PCSing Isn’t Easy
If you are a normal human being, no matter if this is your first PCS or 10th PCS, it is always nerve-wracking!
There are always new things to learn with each PCS. I have PCS’d twice in 3 years and have learned some tips to make it a little easier.
My first PCS was CONUS (Contiguous United States) and my second PCS was OCONUS(outside[the]Contiguous United States).
I have experienced both and they were different in many ways.
- What should I do when I get confirmation of a new duty station? Research the duty station and its surrounding areas. Decide if you want to live on or off post. If you decide to live on post, call the housing office (even without official orders) let them know you will be coming and you will be added to the waitlist. People make the biggest mistake by waiting till they get official orders before doing any research or getting on the waitlist.
- What briefs are important? ALL briefs that the army offers before PCSing is important. They all link to each other. You will need to complete all your briefs before getting official orders. Pay extra attention in your finance brief and your transportation brief. Those 2 briefs are your bread and butter to making things run smooth when your getting ready to leave to your next duty station.
- Should I do a Dity move or let the Army move me? This is a personal preference. When we moved from state to state, we did a partial dity, which means we moved some of our things and the Army moved the rest. When we did this, we took all our necessities with us in our truck. (i.e. pots, pans, air mattresses, important documents) We took these things so we wouldn’t have to wait for it in our shipment. This saved us a lot of money because we were able to cook and sleep in our home while we waited for our HHG (household goods). When you move OCONUS the Army has to move everything for you.
- What is a government travel card? A government travel card is just like a credit card that is issued from the government. It is for you to use on any expenses for traveling. Keep in mind that government travel cards have to be paid back and do affect your credit like a normal credit card.
- When traveling overseas when is a good time to ship my Personally Owned Vehicle (POV)? When I PCS’d overseas, I sent my vehicle a whole month in advance. I price checked rental cars in the area I was currently living in and then in the area I was about to move to. It was cheaper for me to rent a car in the area I was currently living in. I sent my vehicle a month in advance so it would arrive to my overseas duty station right when I got there. They say to give it about 28 days for a vehicle to arrive. It could come earlier or later depending on the route of the ship it is on. My vehicle arrived a day after I arrived to my overseas duty station, the timing transportation office gave me was about right. You can also track your vehicle while it is in route.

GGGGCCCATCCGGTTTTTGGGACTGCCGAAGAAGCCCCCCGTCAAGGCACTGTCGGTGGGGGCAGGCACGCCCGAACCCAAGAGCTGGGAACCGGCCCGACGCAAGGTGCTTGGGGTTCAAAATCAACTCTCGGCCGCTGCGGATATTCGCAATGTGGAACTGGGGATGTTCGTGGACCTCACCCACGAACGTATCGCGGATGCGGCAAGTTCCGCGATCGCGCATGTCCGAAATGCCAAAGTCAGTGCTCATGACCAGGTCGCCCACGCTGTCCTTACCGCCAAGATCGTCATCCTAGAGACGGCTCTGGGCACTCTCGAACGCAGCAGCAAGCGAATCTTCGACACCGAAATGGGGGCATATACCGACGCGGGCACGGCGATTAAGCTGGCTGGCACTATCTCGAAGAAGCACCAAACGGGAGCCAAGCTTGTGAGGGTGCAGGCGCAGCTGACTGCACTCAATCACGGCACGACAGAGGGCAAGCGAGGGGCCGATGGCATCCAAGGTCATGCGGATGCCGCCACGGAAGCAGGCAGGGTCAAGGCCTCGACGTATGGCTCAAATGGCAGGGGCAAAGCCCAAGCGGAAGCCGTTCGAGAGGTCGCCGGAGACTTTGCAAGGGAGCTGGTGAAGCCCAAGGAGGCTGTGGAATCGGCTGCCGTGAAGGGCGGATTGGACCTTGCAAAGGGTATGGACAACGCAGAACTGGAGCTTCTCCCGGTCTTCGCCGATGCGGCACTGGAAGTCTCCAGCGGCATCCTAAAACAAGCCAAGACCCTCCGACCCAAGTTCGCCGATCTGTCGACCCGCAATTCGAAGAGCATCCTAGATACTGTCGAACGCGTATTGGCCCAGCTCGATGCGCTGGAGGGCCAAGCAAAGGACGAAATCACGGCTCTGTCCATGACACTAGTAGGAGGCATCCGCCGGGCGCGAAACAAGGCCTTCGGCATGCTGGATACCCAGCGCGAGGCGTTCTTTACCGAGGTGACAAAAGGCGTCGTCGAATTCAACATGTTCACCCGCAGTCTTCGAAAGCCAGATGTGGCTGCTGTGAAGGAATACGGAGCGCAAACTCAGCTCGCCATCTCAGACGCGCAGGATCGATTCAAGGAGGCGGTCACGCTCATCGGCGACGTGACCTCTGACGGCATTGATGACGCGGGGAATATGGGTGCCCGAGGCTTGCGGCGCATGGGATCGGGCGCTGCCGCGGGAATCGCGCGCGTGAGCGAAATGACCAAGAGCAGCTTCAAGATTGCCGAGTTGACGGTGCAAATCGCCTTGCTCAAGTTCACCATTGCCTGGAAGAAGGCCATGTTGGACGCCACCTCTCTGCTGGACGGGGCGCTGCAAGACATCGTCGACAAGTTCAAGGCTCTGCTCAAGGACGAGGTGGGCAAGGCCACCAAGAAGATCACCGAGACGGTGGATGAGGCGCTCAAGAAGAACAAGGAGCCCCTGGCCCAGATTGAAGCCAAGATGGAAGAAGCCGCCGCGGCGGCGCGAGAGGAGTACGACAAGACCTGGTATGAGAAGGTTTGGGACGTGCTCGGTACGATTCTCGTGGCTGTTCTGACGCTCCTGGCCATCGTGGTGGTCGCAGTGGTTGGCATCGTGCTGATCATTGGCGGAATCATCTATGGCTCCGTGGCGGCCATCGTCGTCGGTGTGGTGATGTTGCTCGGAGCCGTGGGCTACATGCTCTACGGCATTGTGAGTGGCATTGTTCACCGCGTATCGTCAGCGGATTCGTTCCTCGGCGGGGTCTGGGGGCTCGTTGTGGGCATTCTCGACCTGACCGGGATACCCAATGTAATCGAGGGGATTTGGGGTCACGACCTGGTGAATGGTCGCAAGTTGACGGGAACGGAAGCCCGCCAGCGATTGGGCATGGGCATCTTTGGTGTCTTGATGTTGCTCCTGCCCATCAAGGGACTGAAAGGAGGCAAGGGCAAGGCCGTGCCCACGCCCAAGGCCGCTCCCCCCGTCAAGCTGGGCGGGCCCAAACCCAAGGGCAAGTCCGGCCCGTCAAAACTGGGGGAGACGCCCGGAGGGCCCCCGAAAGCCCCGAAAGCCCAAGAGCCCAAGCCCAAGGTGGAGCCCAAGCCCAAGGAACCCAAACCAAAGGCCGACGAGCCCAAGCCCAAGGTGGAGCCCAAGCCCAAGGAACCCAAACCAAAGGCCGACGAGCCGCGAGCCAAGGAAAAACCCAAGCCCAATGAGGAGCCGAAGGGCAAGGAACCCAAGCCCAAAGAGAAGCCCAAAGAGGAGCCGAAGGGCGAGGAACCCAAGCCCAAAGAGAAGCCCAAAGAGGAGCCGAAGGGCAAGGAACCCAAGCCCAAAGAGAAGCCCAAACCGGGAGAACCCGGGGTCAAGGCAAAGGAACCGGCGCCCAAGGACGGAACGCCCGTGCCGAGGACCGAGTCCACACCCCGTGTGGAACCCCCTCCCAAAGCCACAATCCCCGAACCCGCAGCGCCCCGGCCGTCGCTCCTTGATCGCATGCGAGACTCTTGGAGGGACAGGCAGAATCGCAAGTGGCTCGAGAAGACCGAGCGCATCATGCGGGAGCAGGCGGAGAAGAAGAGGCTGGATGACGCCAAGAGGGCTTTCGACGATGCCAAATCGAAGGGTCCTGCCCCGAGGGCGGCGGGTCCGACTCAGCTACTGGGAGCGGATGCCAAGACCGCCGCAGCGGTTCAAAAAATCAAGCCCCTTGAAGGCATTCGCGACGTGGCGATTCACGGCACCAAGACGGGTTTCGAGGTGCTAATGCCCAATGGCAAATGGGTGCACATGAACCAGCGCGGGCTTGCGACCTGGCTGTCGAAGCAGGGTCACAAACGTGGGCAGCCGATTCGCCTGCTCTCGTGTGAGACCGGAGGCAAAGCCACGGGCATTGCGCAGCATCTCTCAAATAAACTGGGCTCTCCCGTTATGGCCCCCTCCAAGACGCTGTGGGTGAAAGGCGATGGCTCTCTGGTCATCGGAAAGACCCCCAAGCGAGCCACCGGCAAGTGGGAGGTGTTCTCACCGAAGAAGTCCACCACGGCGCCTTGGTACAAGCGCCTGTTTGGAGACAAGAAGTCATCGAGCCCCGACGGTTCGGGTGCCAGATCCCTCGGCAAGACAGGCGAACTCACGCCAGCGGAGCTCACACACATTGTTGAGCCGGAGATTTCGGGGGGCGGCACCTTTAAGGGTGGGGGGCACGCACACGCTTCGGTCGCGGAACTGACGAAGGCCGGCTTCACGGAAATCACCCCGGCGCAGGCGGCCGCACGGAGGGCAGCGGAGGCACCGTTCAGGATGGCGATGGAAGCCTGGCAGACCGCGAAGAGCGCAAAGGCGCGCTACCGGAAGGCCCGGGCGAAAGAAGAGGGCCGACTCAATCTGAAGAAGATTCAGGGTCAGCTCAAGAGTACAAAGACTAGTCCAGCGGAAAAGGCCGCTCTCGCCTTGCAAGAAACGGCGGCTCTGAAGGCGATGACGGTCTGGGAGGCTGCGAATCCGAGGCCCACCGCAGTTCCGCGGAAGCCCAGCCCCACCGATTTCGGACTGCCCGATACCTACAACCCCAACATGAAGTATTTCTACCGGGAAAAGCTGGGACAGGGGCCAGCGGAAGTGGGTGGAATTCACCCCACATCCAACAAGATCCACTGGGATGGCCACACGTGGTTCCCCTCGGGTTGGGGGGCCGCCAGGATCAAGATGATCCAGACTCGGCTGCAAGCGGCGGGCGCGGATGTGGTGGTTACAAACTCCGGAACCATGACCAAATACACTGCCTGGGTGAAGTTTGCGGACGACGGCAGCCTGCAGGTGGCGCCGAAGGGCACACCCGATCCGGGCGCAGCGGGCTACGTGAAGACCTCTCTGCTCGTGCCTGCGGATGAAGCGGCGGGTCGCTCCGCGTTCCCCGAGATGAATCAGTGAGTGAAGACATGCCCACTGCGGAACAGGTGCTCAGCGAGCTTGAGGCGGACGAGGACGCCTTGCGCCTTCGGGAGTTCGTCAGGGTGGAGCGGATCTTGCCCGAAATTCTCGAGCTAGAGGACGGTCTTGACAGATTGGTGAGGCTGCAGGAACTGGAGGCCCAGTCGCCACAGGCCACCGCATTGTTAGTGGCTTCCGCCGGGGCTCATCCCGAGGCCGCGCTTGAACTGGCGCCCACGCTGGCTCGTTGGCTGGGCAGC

- What are the requirements for shipping a vehicle overseas? The military will ship ONE vehicle for free, as long as it doesn’t pass a certain weight or height. If it does, you may pay a little out of pocket. Your vehicle has to be cleaned inside and out before drop off and must only have a QUARTER tank of gas. My gas was a little over a quarter tank, and I had to drive around until it was exact. Find the nearest port to your base, call them and make an appointment for your vehicle drop off. They will tell you every document to bring, and all their regulations. Every port may differ. Three documents you will most definitely need are your registration, insurance and orders.
- How can I bring my pet overseas? Bringing a pet overseas is a lengthy process. First thing to do is look up your new duty station’s pet policy. Every state or country has different rules. When you get the guidelines for your duty station, print it out and bring it to your veterinarian’s office. From there, they will lead you in the right direction. Please remember to start this process as early as possible, because it can become lengthy. For example, Hawaii being a rabies free state, it requires your pet to have certain vaccinations, get tested for rabies(results take time), and your pet has to be quarantined for 120 days.
- How to clear on-post housing? I have PCS’d twice and both time I have lived on post. Everyone starts getting anxiety thinking that they will not clear. Let me tell you from first hand experience, it’s easier than you think. The main thing housing looks for is that it looks decent. I vacuum, mop, wipe the base boards, dust the window seals, wipe down the inside of all the cabinets, scrub the bathtubs and sinks, clean the toilets, scrub the kitchen sink, wipe down the stove(inside and out), cut the grass, and throw ALL my trash away. I know it seems like a lot, but think of it as spring cleaning. There is no need to hire someone to clean it for you or leave things out and get charged by housing.
- What cleaning solutions have worked best when preparing your house for clearing? This is an easy question! I have found a product for each appliance, I have done a lot of trial and error with this. Stove: EASY OFF, Bathtub: MR.CLEAN MAGIC ERASER, sink: MR CLEAN MAGIC ERASER, Base boards, MR. CLEAN MAGIC ERASER. Toilets: CLOROX TOILET BOWL CLEANER.
- What are the most important forms and facilities needed to clear for PCS? There are a lot of forms needed, but there are a few that will prevent you from leaving. These are the forms: DA31, DA5434, EFMP(overseas, your whole family needs to be cleared), CIF(central issue facility where you turn in all your gear). Getting all these cleared is important for a smooth PCS. You will be running around a lot from place to place, but it will be worth it when you are leaving your duty station on time.
If any questions or comments, please feel free to leave them below. Thank You